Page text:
How to Win Friends & Influence People by Dale Carnegie

March 15th, 2009 at 1:59 pm

Why did I read this book?

We’ve all heard of it. But none of us have ever really read it.

And I know why. It was originally published in 1936. How can it possibly be relevant in 2009?

Plus these types of advice, self-help, new-agey textbooks reek of banal, trite, clichéd, stereotypical drivel. We’re too good for that. They seem a little cheesy at least. They’re all like The Secret, right?

We don’t want to sip on watered down hotel iced tea and listen to Zig Ziglar. We want to take a toke of a high-grade sativa strain and listen to some Creedence tapes!

How to Win Friends & Influence People by Dale Carnegie

Regardless of my skepticism and cynicism, I found How to Win Friends and Influence People to be extremely applicable and relevant.

First of all, a note on the title: “How to Win Friends” is not accurate. It’s not at all about winning friends in the sense that we modern youths would consider a friend. Carnegie seems “how to win friends” to mean the “accumulation of calculated, beneficial relationships.”

I feel very strongly that “friends” are the people we can be dicks to, the people we can get drunk with, yell at, act stupid, and not have to worry about the third of six ways to make people like you (remember their name). Everyone else? Everyone else you’re actually nice to (bosses, co-workers, certain family members, people you pass on the street) are not friends. Friends are the people you can tell to fuck off and they’ll still drive you to the airport at 6am the next day. This book is how to deal with everyone else with seemingly-obvious principles such as smile, be a good listener, talk in terms of other people’s interests, and make the other person feel important.

So friends, not so much. But how to influence people, yes.

Carnegie’s seminal work is packed full of anecdotal evidence illuminating the principle of each chapter and reinforced with a healthy peppering of Emerson quotes:

“Every man I meet is my superior in some way. In that, I learn of him.”

Though written in 1936, HTWFAIF is refreshingly relevant in a modern age marked by the dichotomy between incredible scientific accomplishments, brilliant discoveries, understanding, knowledge, curiosity, but yet a stunted ability to talk and peacefully coexist with those we disagree.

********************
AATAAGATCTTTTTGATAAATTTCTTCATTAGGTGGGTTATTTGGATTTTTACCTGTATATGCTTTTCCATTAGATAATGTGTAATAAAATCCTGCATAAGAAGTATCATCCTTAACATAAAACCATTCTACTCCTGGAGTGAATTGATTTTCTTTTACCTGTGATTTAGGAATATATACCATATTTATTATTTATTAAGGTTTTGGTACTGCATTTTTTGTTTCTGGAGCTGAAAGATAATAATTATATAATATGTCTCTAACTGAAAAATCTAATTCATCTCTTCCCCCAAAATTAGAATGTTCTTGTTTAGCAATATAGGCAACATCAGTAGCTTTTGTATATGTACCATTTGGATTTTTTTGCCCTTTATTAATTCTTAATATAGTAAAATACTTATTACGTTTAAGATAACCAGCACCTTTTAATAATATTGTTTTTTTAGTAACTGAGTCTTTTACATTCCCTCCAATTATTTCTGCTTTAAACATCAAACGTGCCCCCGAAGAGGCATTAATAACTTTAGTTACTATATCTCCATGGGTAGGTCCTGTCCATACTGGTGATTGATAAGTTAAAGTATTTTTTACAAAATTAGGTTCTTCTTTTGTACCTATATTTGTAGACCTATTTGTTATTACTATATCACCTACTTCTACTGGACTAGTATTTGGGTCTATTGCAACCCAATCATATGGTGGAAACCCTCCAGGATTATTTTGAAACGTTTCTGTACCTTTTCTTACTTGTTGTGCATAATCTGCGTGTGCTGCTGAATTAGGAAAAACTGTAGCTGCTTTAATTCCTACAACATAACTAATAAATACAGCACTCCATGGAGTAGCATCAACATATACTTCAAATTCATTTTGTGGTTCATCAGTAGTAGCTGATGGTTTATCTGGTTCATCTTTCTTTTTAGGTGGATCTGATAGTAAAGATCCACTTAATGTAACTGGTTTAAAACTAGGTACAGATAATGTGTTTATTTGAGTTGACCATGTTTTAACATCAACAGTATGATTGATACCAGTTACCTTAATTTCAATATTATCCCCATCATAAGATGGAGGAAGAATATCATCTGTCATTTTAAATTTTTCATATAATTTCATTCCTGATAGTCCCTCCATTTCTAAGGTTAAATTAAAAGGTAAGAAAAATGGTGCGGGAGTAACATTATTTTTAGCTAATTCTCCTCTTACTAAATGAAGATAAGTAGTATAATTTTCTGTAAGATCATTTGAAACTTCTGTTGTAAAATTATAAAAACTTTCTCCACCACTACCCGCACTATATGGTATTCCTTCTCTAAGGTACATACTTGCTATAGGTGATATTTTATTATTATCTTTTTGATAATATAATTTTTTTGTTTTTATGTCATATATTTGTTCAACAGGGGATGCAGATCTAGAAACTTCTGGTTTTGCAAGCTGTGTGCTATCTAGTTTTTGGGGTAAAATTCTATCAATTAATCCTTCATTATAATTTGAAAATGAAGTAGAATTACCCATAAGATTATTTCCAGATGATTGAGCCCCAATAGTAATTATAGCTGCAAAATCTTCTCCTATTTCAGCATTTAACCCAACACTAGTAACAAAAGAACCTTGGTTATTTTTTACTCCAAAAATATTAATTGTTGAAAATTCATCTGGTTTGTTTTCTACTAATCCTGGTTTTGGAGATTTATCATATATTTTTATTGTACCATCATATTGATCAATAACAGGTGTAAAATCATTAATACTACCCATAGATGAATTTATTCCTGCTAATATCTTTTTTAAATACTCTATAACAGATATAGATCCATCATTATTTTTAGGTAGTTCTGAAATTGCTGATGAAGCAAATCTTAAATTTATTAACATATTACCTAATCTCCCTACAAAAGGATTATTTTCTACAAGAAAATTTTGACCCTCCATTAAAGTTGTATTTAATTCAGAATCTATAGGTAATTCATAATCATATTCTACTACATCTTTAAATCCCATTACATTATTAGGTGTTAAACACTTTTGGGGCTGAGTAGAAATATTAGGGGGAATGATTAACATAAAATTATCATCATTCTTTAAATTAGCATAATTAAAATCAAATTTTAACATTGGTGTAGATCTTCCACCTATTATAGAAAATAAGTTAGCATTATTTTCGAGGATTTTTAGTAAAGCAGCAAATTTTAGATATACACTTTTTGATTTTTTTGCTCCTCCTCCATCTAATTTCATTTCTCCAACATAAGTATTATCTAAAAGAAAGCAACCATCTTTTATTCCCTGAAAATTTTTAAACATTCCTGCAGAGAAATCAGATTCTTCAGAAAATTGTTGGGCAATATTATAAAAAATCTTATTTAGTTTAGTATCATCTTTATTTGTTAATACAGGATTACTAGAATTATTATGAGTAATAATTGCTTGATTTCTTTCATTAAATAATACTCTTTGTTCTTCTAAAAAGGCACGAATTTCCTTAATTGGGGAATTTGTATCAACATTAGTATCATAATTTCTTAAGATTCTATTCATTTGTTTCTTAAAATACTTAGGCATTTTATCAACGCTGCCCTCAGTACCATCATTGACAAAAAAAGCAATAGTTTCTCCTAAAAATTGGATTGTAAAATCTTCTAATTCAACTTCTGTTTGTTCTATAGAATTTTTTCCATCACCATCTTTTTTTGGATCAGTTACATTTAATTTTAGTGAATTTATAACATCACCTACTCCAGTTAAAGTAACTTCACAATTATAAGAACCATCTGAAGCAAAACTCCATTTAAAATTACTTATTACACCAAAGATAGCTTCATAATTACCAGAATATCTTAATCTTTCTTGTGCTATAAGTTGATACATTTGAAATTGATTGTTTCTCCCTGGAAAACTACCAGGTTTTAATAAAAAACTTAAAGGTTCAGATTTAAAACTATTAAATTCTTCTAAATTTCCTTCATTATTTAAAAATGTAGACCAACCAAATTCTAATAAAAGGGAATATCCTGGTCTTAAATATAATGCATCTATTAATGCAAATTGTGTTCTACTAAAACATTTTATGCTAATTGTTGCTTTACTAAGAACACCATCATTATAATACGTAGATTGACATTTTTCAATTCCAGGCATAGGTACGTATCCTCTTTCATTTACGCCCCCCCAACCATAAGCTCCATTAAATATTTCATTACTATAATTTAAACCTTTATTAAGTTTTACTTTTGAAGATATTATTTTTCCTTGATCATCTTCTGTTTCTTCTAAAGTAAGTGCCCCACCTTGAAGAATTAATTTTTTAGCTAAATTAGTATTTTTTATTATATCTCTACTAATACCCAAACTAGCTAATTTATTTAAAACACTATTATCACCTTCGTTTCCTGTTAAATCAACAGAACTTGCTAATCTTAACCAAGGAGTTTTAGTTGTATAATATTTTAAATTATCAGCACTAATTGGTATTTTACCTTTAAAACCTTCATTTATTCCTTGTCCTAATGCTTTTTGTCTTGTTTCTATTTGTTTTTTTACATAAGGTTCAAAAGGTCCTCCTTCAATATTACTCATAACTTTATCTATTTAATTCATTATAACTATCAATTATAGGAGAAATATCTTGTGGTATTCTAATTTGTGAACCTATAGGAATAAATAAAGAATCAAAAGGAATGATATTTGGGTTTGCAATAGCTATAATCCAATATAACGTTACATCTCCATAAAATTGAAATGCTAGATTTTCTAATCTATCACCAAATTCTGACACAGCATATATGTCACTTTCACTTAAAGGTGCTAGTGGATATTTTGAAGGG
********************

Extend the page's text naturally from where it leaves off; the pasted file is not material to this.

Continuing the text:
Take, for instance, Carnegie’s encouragement to dramatize your intentions in order for them to be recognized and accepted:

“This is the day of dramatization. Merely stating a truth isn’t enough. The truth has to be made vivid, interesting, dramatic. You have to use showmanship. The movies do it. Television does it. And you will have to do it if you want attention.”

And on the eighth day, God created cable news.

Carnegie thwarts our skepticism about the nobility of his intentions and promises that he is no self-help scammer; a Kevin Trudeau, Carnegie promises, he is not:

“The principles taught in this book will work only when they come from the heart. I am not advocating a bag of tricks. I am talking about a new way of life.”

And for the most part, I have to agree with Carnegie. I like this book. Its advice and suggestions are totally useful and effective. We tend to consider ourselves living in grim times, what with the wars, crumbling economy, job losses, and uncertain future, why not have a little possitivity and engaged enthusiasm for our fellow man?

And Carnegie even foretold a danger in our current time. He warns us of Obama:

“The ability to speak is a shortcut to distinction. It puts a person in the limelight, raises one head and shoulders above the crowd. And the person who can speak acceptably is usually given credit for an ability out of all proportion to what he or she really possesses.”

Uh oh.

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2 Responses to “How to Win Friends & Influence People by Dale Carnegie”

  1. Hey! Screw that shit, man! And screw you, too – whatever your name is!

  2. That’s the book I keep in my camping trailer for after hiking, in the evening.

    One of the most practical books I’ve ever read. About equal with his other book How to Stop Worrying and Start Living.

    Half of the effectiveness resides in how he talks about other people who succeeded.


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